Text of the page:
Photos courtesy of Paul Dobson (Dobo@fellrunning.net)
Fell running looks a lot of fun but where I live in Cambridgeshire, it’s as flat as a chapati (Indian flatbread for UKIP supporters who don’t get out much). We’ve got a few very minor hills which might be a few feet above sea level but nothing approaching a fell. I would have to travel to the Peak National Park, just over 2 hours drive away to encounter some real hills and further North to the Lake District and Cumbria to be spoilt for choice (I’m not even sure the Northern tribes allow soft Southerners to run up and down their hills without permission or a permit. Anyway, let’s suppose I’m free to run and the North-South divide is not held against me, I’d love to do it.
I’m currently reading Richard Askwith’s Feet in the Clouds 2004 book on fell running and also bought his recent book, Running Free. It’s enjoyable and I find it motivational. The problem I have with descriptive writing of this kind is the unremitting focus on superlative performance and shock and awe at the level these runners are performing. And, so far, it’s mainly about men – their courage, stamina, strength, devil may care attitude, seeming indifference to risk, unbelievable descent speed, affinity with the rugged terrain blah, blah. They are all legends which we mortals can never join but only adore from afar. That’s the problem with most books on sports activities ( I am presuming this because I don’t generally read them). The focus is on the fastest and the the winners, the dramatic stories, the poignancy and the pathos. It’s not on the also rans, the runners in their 50’s, 60’s, 70’s and older who are still tackling the hills albeit much slower or running less distance or less demanding courses.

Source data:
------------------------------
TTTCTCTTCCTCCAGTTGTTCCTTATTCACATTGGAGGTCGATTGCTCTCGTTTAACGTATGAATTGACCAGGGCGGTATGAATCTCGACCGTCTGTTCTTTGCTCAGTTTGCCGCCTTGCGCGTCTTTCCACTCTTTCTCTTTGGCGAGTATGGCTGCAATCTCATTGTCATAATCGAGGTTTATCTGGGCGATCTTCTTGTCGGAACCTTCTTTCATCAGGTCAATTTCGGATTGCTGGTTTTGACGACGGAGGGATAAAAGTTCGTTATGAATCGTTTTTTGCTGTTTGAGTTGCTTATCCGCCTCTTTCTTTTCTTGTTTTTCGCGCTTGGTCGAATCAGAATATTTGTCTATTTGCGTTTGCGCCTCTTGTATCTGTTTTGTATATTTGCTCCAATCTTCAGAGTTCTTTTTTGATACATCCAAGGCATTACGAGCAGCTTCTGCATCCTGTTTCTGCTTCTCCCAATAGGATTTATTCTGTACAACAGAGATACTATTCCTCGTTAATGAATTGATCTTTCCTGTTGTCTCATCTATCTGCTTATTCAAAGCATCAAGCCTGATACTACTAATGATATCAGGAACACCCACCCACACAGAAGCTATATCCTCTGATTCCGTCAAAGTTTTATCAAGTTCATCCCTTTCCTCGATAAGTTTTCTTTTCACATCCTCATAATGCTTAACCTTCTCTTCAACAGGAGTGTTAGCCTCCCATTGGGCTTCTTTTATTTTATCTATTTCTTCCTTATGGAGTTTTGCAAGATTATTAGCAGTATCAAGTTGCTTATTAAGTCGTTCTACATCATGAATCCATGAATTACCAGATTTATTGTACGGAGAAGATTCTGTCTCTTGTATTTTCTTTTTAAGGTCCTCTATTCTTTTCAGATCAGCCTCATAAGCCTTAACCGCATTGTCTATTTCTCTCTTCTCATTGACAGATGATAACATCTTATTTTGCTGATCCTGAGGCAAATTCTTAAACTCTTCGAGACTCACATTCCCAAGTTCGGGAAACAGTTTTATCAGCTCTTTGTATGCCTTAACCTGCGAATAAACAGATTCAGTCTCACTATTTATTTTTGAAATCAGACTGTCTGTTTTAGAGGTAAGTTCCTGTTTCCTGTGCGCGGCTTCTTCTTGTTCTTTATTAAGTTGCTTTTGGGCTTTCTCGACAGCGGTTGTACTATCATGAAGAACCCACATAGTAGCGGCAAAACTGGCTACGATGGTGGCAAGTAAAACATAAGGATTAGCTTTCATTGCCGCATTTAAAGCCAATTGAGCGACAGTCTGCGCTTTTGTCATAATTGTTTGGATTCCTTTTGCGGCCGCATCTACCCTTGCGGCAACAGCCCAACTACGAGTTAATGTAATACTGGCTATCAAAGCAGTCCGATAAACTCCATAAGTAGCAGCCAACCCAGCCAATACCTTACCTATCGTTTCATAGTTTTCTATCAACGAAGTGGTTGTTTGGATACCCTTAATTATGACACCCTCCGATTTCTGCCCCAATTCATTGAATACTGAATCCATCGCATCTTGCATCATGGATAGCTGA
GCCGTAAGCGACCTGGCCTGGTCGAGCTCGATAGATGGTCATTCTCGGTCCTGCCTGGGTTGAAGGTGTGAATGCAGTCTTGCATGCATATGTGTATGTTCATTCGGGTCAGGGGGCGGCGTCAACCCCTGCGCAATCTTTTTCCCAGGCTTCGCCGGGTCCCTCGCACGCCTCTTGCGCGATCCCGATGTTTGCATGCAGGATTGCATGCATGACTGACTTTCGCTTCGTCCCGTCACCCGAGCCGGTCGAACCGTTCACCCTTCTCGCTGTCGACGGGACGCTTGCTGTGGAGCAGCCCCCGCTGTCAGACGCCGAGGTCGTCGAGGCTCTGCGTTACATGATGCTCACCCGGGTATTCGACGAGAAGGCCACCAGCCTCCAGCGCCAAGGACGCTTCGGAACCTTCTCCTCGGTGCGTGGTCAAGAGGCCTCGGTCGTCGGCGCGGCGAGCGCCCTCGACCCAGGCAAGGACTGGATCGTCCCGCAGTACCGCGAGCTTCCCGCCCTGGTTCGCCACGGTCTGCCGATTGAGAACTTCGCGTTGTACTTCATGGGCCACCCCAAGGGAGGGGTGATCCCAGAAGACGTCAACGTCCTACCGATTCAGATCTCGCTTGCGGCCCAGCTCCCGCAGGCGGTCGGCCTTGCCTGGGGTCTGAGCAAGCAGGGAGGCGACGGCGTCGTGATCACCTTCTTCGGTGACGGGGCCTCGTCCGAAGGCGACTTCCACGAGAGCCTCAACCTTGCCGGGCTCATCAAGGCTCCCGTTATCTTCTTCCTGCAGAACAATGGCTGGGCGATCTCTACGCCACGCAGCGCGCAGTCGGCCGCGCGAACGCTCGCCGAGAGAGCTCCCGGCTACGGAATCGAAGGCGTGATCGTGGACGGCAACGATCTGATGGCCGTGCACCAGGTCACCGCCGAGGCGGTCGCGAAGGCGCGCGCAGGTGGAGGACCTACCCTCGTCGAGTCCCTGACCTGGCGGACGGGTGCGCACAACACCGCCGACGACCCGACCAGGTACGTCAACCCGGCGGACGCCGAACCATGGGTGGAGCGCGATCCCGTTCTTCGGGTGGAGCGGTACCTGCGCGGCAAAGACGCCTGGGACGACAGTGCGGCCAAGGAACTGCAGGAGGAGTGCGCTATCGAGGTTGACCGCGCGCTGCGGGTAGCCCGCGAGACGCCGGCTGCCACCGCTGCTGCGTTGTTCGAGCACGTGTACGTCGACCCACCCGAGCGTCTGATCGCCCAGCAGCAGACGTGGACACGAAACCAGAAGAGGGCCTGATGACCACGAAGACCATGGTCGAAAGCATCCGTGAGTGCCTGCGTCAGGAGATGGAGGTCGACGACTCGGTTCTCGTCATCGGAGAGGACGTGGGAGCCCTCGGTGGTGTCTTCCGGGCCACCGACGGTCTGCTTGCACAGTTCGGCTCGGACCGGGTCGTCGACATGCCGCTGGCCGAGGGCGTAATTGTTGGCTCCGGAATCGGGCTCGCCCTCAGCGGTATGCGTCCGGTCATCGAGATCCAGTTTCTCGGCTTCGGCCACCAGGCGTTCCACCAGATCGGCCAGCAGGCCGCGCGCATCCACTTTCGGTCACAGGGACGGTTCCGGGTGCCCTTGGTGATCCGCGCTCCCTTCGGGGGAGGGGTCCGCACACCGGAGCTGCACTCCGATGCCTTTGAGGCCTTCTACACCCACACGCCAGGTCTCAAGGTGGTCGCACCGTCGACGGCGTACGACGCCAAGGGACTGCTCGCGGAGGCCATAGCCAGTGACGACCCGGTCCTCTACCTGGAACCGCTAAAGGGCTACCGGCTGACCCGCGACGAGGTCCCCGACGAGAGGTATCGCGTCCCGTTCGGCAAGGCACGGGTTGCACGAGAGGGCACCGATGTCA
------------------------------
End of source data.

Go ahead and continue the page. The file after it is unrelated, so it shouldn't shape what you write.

Cambridge parkrun (5k) today. I did it in under 24 minutes again but I thought I ran faster than my actual time. Perhaps I had earlier disrespected the Gods and they took their revenge by manipulating the passage of time to ensure I took longer to complete the distance. Two days ago I ran a club members only 5k (with four other clubs competing) and did less well. Over 200 took part and I was hemmed in at the back resulting in a slow start. Additionally, it was an evening race and I am a morning runner by choice, a flock of black crows crossed my path and to top it all, the goddess Aphrodite whispered in my ear “This isn’t your race, Steve” just prior to the start.
After parkrun today, I rested for a couple of hours and then I went for a 13.2 mile run along the river Cam. I haven’t been for a long run for weeks. Instead I’ve been doing lots of short runs and races. I took a chance and ran 13 miles straight off and it went OK. As usual the water nymphs along the banks of the Cam tried to lure me into the water and I had to call on my reserves of willpower to resist their blandishments. They were very alluring and it was probably the fact that I was wearing Lorna’s Garmin that swayed my decision not to jump in (note to self : are Garmins waterproof or only showerproof ?).